The home battery system market has seen a new entrant as Toyota announced its O-Uchi Kyuden System (おうち給電システム), a storage battery system for residential use. The system is available for pre-order in Japan, where sales will kick off in August.
The O-Uchi Kyuden System consists of a trunk-sized battery pack and bidirectional vehicle charger with a rated capacity of 8.7 kWh and output of 5.5kW. In addition to energy supply for everyday use, all-electric vehicles, hybrid cars and hydrogen vehicles, the system can store excess energy from a home solar PV system to ensure green energy supply at nighttime. Toyota claims that its patented EV battery technology enables the system to serve as a standby power supply in case of a power cut or emergency.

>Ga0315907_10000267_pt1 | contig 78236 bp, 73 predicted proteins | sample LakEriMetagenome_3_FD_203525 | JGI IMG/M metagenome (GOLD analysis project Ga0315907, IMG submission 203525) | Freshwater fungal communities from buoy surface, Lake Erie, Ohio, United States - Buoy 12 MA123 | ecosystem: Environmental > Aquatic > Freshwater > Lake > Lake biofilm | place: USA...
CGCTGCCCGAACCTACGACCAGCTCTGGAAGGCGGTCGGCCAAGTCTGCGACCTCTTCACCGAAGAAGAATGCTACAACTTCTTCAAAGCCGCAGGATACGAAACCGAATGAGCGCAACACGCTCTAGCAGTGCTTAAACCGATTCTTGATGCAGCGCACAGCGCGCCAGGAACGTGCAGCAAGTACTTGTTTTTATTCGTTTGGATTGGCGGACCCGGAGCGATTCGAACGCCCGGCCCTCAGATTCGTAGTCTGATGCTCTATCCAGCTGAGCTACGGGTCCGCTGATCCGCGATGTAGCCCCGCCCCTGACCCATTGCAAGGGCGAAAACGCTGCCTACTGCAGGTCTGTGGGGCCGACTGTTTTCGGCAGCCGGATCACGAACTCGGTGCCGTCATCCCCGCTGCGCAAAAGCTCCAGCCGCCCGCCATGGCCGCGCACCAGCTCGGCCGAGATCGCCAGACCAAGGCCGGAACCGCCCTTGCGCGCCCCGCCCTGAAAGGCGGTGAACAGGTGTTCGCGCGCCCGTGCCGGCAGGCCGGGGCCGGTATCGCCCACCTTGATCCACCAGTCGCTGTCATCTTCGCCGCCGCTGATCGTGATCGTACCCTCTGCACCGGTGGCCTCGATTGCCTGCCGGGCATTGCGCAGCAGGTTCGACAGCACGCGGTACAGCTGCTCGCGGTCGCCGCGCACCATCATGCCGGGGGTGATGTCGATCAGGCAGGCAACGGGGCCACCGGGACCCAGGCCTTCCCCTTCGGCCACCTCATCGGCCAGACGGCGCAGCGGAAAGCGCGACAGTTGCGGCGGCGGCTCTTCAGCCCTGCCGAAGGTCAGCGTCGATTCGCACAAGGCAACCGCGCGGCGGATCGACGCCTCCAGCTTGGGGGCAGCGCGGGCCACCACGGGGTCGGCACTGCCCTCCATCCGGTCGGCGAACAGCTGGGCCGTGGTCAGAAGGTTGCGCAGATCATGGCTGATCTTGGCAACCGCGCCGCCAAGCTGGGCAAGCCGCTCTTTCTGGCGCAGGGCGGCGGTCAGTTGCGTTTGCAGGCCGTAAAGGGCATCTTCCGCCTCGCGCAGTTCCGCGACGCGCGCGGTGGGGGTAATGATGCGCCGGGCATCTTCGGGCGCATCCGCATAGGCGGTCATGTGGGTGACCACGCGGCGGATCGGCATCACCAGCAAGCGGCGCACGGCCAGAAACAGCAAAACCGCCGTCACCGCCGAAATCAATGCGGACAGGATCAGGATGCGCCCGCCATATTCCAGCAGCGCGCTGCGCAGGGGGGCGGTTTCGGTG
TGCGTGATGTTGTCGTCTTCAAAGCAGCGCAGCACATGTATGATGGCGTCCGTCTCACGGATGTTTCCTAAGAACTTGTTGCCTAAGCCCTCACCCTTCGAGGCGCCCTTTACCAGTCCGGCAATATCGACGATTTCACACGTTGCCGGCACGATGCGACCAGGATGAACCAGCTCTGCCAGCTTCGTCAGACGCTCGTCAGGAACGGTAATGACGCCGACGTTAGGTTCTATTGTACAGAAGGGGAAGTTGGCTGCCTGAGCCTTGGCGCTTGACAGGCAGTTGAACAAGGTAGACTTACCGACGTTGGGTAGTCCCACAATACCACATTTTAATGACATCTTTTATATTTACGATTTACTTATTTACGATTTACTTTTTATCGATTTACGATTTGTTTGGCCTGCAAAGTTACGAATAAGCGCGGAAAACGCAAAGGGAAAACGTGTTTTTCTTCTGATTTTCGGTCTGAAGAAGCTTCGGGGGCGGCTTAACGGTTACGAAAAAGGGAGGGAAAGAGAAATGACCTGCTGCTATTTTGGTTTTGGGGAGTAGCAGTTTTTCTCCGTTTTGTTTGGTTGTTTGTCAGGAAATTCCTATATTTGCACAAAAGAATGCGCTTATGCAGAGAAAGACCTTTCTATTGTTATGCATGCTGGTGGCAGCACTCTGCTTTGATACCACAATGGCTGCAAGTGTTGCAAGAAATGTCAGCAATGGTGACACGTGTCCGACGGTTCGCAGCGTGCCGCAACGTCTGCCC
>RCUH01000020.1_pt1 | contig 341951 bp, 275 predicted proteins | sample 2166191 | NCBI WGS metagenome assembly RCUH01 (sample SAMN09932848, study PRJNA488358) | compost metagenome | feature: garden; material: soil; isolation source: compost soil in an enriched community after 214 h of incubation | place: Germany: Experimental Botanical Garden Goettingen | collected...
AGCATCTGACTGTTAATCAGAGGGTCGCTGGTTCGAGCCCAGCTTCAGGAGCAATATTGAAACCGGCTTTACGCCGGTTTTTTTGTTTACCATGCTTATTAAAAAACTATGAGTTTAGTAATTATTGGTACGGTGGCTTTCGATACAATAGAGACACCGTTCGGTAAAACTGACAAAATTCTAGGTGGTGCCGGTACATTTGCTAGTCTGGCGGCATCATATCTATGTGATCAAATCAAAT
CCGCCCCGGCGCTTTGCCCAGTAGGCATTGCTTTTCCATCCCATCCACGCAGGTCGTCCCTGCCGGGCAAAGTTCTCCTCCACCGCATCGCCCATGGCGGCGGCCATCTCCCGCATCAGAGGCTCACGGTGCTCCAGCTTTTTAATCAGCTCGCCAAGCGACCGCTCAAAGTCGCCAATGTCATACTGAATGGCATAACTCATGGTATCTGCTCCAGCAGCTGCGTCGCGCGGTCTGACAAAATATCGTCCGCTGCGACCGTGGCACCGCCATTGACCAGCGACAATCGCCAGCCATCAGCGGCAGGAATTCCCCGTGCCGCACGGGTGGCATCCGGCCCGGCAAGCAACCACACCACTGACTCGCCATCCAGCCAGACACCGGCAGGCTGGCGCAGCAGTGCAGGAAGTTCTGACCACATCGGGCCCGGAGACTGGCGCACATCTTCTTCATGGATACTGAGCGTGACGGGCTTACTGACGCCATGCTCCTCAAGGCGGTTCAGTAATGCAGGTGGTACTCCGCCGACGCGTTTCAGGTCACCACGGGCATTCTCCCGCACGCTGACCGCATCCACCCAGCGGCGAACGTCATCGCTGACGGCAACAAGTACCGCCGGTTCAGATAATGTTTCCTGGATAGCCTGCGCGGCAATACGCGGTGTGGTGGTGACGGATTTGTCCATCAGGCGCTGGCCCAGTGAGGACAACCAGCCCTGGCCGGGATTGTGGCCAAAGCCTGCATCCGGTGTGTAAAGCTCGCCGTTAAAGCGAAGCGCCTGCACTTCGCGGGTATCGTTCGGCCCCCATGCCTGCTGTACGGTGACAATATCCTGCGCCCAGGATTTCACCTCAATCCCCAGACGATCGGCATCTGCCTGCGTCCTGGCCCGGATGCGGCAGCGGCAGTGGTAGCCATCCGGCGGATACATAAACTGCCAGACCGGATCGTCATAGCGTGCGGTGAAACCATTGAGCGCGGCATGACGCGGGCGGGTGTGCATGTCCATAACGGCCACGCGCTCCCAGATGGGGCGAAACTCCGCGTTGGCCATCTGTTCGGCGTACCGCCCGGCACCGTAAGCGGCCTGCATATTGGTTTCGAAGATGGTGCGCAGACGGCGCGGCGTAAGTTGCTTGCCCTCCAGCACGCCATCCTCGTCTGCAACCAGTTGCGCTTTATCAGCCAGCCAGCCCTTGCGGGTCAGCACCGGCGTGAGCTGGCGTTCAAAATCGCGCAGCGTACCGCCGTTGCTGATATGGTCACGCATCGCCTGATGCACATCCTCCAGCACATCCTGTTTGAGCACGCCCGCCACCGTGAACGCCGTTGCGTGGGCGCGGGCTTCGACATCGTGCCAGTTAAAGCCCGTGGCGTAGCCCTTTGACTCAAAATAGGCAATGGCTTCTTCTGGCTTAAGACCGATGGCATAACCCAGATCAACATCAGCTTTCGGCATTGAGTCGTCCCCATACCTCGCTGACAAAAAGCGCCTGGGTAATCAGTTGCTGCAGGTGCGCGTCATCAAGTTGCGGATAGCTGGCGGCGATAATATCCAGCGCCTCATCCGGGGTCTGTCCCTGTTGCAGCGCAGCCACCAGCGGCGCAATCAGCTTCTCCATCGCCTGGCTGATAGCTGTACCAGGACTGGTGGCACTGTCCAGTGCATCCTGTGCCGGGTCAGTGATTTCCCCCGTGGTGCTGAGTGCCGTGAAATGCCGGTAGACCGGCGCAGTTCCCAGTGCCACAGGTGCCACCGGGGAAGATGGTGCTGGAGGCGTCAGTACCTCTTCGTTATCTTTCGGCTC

The Japanese automaker has thus become a new comer in the home battery system market, where Tesla and Ford have launched similar products. Specifically, Tesla’s Powerwall, which might be the most well-known, not only charges the Tesla vehicles but is capable of connecting home PV panels to an electric grid for energy use in homes. However, the Powerwall is not compatible with the V2G (vehicle-to-grid) technology, hence its inability to send excess EV electricity back to the grid.
Different from the said two systems, Ford’s battery system works by using the bidirectional power supply technology centering on electric trucks, whereby the stored energy can make a family’s life easier when a blackout hits. The extended range system powering Ford’s F-150 Lightning truck can capture energy of up to 131 kWh, much higher than Toyota’s 8.7 kWh and Tesla’s 13.5kWh (Powerwall+). Hyundai also plans to roll out its home battery system this year.
As the trend of vehicle and grid electrification grows, technologies involving energy storage and the use of EVs and microgrids to ensure stable power supply will move into the spotlight among businesses striving to save every single energy resource.
(Photo credit: Toyota)